With leasehold ownership regulations for foreign nationals in place and property more competitively priced than in Dubai, Sharjah is set to succeed in attracting significant international investors to its real estate sector. Until the recent global financial crisis, Sharjah’s rules prevented anyone who was not an UAE national from owning real estate in the emirate. These restrictions were then relaxed to allow GCC nationals to buy leaseholds.
In 2014, for the first time, Sharjah passed a law enabling expatriates from any country in the world to buy property in the emirate on a leaseholder basis, as long as they hold a UAE residency visa. Leases will last for 100 years, offering lifetime ownership rights. At the same time, GCC nationals and Arab residents are now able to buy land on a freehold basis, in order to then build and develop their own properties.
According to the new law, foreigners are restricted to buying in specified developments, which so far have been the new communities on the edge of the city centre area. “Only now in certain locations approved by the government can you buy freehold as an Arab or leasehold as an expat. So it is not quite fully open yet. It is also questionable if they would allow a 100-year lease on an apartment since they don’t consider that the building lifespan would be more than 50 years,” said Suzanne Eveleigh, property management director at international property agency Cluttons, told OBG.
Among the first developments to announce that non-GCC residents of the UAE can buy property on a leaseholder basis are Al Rayyan, a mixed-use development near the border with Dubai, which is being created by JMS Property Development & Management, and Tilal City, a major mixed-use development, which is also offering plots of land to buy or lease for UAE residents and GCC nationals to then develop. “There is a huge demand for plots, Khalifa Al Shaibani, director-general of Tilal Properties, told OBG. “More than 70% of the ones that have come available have already been sold.”
The success of projects like Tilal City is likely to determine whether similar schemes are brought forward in Sharjah. With such a new law many questions remain, and some investors are likely to hesitate or wait to see how those investing early get along with the process. The 100-year leases, only apply to select properties, making it hard to compete with Ajman that has freehold and is right next door. Further challenges are that properties under lease are difficult to sell, and there also a lack of clarity with respect to the regulatory framework. According to Tilal Properties’ Al Shaibani, “in order to protect against market speculation, if a foreign investor wants to sell their plot, 40% of the land value must be paid by the investor. This will also prevent property flipping.”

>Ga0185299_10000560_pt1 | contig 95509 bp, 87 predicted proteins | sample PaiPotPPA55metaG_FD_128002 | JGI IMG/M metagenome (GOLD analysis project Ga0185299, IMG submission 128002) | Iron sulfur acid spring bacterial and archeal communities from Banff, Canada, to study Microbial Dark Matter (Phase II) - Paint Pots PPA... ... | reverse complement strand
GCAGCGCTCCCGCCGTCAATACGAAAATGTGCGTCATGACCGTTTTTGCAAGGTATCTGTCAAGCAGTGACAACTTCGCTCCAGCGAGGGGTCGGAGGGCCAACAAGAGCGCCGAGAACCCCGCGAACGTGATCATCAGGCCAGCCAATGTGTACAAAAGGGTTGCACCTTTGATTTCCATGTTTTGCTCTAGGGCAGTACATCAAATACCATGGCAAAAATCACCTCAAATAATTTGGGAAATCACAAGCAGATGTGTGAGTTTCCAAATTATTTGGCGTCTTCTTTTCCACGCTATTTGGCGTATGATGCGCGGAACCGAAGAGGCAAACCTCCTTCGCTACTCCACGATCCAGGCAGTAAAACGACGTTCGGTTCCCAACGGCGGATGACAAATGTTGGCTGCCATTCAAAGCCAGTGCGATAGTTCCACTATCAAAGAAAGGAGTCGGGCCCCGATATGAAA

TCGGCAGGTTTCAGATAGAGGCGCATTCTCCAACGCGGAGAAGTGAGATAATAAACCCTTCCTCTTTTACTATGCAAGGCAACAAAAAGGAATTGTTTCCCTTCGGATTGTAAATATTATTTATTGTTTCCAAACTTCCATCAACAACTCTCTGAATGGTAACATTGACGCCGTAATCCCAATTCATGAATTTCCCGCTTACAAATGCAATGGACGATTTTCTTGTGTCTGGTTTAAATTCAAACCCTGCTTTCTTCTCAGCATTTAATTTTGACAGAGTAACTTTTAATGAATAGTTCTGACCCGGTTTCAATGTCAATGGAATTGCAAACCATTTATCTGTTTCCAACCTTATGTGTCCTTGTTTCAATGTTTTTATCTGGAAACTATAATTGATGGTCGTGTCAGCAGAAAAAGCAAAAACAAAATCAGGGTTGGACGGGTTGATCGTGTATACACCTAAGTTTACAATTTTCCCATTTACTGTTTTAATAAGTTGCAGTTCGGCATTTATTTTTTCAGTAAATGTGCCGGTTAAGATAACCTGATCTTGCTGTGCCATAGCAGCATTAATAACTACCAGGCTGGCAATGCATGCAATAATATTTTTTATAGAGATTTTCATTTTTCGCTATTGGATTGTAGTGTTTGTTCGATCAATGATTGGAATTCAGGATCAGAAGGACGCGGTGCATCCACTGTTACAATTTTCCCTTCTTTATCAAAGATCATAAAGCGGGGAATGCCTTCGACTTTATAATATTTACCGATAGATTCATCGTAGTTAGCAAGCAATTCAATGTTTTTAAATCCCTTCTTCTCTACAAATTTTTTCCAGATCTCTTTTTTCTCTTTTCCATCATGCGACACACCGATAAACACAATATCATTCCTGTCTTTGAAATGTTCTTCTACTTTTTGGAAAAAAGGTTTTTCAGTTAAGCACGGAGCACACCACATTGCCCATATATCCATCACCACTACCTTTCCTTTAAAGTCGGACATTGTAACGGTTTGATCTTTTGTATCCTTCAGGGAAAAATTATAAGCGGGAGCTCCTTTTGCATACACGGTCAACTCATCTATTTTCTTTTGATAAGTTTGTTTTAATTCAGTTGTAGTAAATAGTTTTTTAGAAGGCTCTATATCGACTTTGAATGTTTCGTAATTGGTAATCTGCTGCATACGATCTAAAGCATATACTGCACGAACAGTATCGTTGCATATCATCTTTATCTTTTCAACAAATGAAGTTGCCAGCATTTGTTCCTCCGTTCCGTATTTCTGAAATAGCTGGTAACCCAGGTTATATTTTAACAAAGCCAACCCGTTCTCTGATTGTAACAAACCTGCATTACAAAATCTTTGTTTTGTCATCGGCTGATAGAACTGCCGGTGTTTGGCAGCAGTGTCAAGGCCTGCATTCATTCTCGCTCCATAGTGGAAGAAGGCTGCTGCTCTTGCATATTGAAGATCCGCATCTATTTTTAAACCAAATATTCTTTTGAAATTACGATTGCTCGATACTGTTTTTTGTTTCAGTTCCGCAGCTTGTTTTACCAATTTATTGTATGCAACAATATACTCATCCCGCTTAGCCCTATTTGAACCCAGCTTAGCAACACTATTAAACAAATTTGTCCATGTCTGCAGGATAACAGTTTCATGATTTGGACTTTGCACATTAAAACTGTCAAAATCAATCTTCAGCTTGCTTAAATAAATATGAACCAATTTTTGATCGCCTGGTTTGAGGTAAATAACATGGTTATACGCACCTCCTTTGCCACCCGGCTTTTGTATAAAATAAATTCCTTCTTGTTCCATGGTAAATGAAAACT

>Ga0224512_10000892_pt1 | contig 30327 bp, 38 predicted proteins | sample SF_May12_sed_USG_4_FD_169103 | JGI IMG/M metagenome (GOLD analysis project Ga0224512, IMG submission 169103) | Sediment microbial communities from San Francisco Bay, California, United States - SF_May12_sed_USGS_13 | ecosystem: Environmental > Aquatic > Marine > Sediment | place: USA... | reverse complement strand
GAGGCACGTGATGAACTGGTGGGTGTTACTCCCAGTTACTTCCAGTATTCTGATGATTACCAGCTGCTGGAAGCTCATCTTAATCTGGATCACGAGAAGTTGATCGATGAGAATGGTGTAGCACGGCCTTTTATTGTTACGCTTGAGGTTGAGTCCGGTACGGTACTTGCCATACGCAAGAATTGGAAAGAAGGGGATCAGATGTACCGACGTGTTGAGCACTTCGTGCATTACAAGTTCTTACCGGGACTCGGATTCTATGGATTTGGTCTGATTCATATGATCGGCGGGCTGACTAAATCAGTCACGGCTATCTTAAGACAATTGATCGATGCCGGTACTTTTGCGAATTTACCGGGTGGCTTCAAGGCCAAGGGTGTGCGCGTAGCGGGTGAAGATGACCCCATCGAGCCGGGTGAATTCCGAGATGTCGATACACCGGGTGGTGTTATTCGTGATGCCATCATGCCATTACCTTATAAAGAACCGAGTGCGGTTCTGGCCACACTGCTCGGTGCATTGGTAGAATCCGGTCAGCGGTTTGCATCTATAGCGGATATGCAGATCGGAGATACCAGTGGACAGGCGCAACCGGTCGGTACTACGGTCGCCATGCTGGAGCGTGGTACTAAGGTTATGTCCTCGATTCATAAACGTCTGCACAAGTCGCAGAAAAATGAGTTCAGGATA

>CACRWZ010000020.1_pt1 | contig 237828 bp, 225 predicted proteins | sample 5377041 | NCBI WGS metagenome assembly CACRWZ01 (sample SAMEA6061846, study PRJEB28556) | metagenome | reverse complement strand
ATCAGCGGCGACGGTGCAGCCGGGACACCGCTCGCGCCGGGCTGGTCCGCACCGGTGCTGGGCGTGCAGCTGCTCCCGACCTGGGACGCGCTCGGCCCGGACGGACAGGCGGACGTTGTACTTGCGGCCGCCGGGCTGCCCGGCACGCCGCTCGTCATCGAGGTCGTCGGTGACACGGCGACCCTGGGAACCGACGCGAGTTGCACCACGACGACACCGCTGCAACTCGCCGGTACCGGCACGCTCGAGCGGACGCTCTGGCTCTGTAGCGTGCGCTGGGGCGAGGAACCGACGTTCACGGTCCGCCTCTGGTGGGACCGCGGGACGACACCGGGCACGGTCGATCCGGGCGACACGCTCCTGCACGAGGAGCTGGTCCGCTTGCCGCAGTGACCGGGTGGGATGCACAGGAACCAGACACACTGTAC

While the change in law is likely to bring in new residents, who now see Sharjah as a place they can buy property, industry insiders feel that for the near future it will be primarily those already living in Sharjah who will take advantage of the change in regulations. “We think the biggest demand will come from Arab and Asian Muslims living here who want their families to live in a stable and safe environment,” Hamad Salem Al Mazrooa, director-general of the Sharjah Real Estate Registration Department, told The National in November 2014, adding, “The only restriction is that they must have a residence visa at the time of purchase. If, for some reason, after the purchase their residence visa expires, they are free to hold the property, lease or sell it as they wish.”
These latest changes point to a more welcoming approach for Sharjah. However, the emirate is still comparatively more restricted for foreigners than neighbouring Dubai, where freeholds for non-UAE nationals have been available since 2006. Still, with foreign investors finally able to access the Sharjah market, increased foreign interest will likely follow.
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